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Nursing News June 3, 2021

The New Nurse Advocacy Standard: What Nurses Need to Know

By Debra Wood, RN, contributor

The American Nurses Association (ANA) has added nurse advocacy as a standard in the new Nursing Scope and Standards of Practice, 4th Edition. But what does that mean for nurses?

“Advocacy has many faces,” said Patty Bartzak, DNP, RN, CMSRN, TCRN, a staff nurse in infectious disease at Lahey Hospital and Medical Center in Massachusetts and co-chair of the 2019-2020 Nursing Scope and Standards Revision Workgroup, during a webinar introducing the standards. “It begins with the acknowledgement that passive acceptance must be addressed, and it’s incumbent on the nurse to voice a challenge and actively work toward the highest and best care to achieve wholeness and optimal outcomes.”

In the latest Scope and Standards of Practice, the ANA also changed the definition of nursing to include caring, compassionate presence, the connection of all humanity, and advocacy in the care of individuals, families, groups and communities. The new fourth edition also adds a nursing practice model, a look at the regulatory model and the importance of respect, diversity and inclusion.

Why a nurse advocacy standard?

The 2019-2020 Nursing Scope and Standards Revision Workgroup decided to add advocacy as a standard of professional performance after discussions about the need to advocate for patients, Bartzak said.

In one example, nurses had a passive acceptance of a patient’s persistent, mildly elevated vital signs, without investigating why.

“While status quo may seem benign, the complacency of nursing in action set in,” Bartzak said. “We need to recognize these moments, and it’s at these moments that nursing must be very alert to the opportunity and possibility of patient advocacy.”

The second case involved a nursing student participating in peaceful protests who given a zero according to school policy. The nurse educator felt compelled to speak up for the student with college leadership and explore creative alternatives.

Advocating for patients

One of the advocacy competencies in the standard is being the voice of the patient, which could include speaking out about the appropriate level of care and timely transitions, Bartzak said.

Other ways nurses can advocate for patients is to ensure they know their rights and their privacy is maintained.

Nurses play an active role in advocating for honoring patients’ wishes at the end of life, said Janice Linton, DNP, APRN, ANP-BC, CCRN, ACHPN, assistant professor/nurse practitioner at Nova Southeastern University in Fort Lauderdale, Florida, at the 2021 American Association of Critical-Care Nurses (AACN) National Teaching Institute & Critical Care Exposition (NTI).

Patients often cannot voice their wishes as death nears. Only 37 percent of patients have advance care directives, Linton said. Barriers exist even when people have completed advance directives. For instance, a family might what to continue with futile care.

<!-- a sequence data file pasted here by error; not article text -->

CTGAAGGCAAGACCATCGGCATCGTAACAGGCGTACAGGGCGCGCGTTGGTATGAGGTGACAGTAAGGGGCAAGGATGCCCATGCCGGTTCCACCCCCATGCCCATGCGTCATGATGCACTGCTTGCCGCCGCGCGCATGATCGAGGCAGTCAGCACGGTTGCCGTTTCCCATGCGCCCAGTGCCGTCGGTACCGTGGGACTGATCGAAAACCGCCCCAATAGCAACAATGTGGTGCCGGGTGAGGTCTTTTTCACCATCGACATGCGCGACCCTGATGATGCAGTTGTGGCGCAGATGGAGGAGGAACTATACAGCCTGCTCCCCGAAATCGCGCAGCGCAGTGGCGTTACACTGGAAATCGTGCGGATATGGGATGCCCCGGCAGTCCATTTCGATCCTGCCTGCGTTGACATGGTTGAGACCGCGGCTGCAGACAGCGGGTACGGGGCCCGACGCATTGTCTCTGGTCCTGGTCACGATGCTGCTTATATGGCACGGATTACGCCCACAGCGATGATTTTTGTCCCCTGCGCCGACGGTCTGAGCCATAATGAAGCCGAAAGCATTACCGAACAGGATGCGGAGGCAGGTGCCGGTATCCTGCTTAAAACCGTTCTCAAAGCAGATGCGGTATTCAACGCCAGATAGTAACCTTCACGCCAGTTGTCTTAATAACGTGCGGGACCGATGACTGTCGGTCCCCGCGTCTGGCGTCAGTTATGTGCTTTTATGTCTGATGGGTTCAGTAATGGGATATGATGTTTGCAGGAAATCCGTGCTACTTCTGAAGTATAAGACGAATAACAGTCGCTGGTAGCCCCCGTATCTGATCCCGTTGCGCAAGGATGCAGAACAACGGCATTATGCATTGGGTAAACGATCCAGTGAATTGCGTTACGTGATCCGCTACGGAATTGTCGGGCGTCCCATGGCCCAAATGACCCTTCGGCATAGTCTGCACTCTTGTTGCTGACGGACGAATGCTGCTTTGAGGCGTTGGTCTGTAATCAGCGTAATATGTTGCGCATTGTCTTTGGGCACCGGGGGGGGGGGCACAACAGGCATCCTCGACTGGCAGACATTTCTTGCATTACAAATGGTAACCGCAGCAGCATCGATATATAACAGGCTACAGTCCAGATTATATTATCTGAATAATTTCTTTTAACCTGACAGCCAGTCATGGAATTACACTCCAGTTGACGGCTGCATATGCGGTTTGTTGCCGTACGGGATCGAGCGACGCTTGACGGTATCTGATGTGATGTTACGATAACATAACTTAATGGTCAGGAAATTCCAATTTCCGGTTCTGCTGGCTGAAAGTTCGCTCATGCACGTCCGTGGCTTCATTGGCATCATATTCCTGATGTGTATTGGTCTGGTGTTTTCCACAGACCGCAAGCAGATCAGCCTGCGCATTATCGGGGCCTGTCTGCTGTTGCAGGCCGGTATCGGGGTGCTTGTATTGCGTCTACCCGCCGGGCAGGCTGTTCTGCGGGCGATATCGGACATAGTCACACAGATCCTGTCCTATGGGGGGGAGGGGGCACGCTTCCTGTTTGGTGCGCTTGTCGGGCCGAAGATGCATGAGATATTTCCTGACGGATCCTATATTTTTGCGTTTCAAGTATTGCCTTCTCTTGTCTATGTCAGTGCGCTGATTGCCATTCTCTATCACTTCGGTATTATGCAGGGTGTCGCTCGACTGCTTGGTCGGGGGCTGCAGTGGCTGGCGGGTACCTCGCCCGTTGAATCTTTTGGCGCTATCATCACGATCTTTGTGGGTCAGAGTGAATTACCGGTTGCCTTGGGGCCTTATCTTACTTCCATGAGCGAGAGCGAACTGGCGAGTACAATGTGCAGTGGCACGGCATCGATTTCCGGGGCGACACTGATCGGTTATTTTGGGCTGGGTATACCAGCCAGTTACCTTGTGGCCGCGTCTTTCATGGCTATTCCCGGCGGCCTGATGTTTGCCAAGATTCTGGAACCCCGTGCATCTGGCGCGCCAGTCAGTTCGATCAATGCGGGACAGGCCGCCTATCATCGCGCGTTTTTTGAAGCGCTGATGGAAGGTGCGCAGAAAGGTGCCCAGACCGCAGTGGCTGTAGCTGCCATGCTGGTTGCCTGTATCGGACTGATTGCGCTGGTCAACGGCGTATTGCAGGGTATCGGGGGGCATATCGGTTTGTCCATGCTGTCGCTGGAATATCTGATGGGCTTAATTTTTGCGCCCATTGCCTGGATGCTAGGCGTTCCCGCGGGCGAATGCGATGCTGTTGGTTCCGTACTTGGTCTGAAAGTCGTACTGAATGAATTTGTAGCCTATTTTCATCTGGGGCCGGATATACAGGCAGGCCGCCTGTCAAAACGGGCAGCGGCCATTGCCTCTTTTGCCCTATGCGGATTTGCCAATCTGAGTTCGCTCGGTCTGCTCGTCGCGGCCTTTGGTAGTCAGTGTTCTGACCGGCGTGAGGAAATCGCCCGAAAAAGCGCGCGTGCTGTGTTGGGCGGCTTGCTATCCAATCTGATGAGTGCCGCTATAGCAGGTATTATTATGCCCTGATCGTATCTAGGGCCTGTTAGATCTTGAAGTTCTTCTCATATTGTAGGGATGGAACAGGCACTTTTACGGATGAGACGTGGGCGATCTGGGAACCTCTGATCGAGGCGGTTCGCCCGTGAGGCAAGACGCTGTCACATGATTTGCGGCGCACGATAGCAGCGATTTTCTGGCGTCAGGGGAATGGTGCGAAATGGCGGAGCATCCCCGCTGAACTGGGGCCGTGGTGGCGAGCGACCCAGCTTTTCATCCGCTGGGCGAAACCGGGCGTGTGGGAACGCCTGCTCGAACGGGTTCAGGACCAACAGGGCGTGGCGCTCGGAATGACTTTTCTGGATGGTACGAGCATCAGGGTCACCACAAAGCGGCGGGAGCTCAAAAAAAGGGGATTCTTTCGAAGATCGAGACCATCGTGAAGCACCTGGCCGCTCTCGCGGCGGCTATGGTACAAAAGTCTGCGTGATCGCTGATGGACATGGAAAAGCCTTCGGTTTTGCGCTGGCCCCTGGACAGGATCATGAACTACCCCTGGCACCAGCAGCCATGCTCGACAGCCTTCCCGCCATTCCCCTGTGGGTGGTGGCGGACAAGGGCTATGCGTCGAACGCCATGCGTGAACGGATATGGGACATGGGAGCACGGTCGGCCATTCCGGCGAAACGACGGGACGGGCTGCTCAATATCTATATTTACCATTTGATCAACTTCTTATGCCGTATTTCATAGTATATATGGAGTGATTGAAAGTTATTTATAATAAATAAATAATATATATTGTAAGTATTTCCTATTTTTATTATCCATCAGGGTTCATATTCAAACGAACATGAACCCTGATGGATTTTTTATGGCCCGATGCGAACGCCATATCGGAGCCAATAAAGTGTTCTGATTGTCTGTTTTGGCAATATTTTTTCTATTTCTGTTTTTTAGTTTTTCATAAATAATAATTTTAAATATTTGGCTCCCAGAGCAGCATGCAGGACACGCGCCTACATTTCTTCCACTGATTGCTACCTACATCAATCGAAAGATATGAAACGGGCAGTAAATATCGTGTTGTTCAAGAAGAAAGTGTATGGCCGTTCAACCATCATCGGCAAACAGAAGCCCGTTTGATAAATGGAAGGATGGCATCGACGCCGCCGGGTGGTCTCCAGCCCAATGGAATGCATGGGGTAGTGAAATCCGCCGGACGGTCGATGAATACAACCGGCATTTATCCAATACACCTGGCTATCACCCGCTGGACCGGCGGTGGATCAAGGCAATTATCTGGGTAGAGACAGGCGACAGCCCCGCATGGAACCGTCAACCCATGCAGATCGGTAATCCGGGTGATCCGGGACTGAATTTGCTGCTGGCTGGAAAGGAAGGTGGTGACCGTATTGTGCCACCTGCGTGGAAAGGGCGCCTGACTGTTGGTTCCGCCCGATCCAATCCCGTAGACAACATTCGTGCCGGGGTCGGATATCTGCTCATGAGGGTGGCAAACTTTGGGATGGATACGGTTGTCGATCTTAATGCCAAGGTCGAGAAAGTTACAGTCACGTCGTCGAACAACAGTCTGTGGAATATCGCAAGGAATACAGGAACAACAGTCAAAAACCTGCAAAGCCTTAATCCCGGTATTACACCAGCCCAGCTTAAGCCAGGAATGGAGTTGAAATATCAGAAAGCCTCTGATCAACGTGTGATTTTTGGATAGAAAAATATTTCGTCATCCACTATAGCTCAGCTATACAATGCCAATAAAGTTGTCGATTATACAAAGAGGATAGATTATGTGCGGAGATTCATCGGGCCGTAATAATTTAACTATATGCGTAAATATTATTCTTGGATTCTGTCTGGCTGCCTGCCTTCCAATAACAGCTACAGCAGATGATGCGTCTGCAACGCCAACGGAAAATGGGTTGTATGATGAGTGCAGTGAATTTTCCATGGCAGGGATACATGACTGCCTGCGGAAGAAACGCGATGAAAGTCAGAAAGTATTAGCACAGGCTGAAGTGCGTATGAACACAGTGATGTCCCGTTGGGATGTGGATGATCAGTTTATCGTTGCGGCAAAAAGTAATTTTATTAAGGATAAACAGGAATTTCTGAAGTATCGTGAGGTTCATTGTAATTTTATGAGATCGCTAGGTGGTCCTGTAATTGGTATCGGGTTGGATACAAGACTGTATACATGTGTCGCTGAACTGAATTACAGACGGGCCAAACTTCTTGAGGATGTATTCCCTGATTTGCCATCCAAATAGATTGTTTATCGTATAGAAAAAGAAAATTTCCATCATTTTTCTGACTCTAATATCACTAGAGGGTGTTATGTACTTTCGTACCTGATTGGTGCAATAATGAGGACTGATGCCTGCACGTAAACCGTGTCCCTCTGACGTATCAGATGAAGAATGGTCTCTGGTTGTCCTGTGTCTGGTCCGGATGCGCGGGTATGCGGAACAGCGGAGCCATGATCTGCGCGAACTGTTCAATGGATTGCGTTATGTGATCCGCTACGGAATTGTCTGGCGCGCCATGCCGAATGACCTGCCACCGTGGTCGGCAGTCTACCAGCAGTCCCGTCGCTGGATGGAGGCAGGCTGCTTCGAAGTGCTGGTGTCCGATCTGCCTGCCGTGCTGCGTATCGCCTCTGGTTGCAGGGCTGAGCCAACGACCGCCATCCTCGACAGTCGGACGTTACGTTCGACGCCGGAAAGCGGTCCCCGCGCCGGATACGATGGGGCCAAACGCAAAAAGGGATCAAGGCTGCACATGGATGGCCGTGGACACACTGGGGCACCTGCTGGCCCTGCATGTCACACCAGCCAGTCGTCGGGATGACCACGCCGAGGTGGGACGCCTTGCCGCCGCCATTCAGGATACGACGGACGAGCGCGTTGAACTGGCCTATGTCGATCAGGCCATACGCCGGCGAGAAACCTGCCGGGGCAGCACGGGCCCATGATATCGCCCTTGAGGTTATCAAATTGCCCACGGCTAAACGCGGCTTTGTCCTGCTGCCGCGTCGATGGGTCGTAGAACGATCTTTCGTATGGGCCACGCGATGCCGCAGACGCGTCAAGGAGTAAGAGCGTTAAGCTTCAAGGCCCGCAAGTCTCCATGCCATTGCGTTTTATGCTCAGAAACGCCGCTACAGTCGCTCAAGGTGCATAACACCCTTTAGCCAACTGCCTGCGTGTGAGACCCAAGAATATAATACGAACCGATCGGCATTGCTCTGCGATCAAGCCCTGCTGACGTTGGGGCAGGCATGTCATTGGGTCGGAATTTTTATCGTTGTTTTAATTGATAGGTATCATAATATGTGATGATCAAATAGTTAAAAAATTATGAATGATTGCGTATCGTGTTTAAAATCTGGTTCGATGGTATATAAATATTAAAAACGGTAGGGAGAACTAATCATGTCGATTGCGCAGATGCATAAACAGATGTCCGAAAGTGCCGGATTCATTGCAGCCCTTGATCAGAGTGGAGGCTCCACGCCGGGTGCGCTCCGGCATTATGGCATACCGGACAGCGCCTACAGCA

“Nurses are integral to advance care planning, identifying and advocating for patients’ wishes,” Linton said. “Nurses hear the stories of the lives well lived outside of this illness exacerbation and what matters most to patients.”

That makes nurses ideal advocates.

Advocating for the profession and community

Other competencies involve advocating for improvements in system operations, contributing to nursing professional organizations to further the profession’s knowledge base, and advanced practice nurses promoting full practice authority to meet the healthcare needs of populations, Bartzak said.

Nurses can and should advocate for appropriate staffing, said Nancy Blake, PhD, RN, CCRN-K, NEA-BC, NHDP-BC, FAAN, chief nursing officer at Harbor UCLA Medical Center in Los Angeles at the AACN NTI Conference.

“This is our moment to try to push for more staffing,” Blake said, citing the importance of nurses during the COVID-19 pandemic. However, to be successful, “you need to advocate with data, not just anecdotal stories.”

Nurses also can advocate for the profession, including full practice authority for advance practice nurses. Julie Stanik-Hutt, PhD, ACNPC, CCNS, FAAN, a professor at The University of Iowa College of Nursing in Iowa City, speaking at the AACN conference, outlined how to get started in advocacy to change public policies with lawmakers.

Stanik-Hutt advised nurses to focus on the patients, since what is good for them is good for nurses, and to establish a reputation that nurses are patient-centered.

Advocacy can start with baby steps, such as joining one’s state nursing association, reading its newsletters, signing up for action alerts and acting on them. Visit with legislators. Read the newspaper and watch the news. Volunteer to serve on healthcare advisory groups. Reach out to others to build support and alliances with other health professionals. Prepare. And register to vote--and then vote, Stanik-Hutt advised.

“Always be on your best behavior,” Stanik-Hutt recommended. “Be kind. Don’t be rude. They are always watching you. Do not badmouth another profession.”

The new advocacy standard defines competencies for advocating for patients, to improve work environments and to change policy.  

As nurses, “our job as advocates is very secure,” Stanik-Hutt said.

 

Related:

How Nurses Can Advocate Effectively for Safety

Nursing Advocacy: Standing Up for Patients and the Profession

 

Learn more about the updated Fourth Edition of the Nursing Scope and Standards of Practice and the new advocacy standard by watching the free American Nurses Association webinar

 

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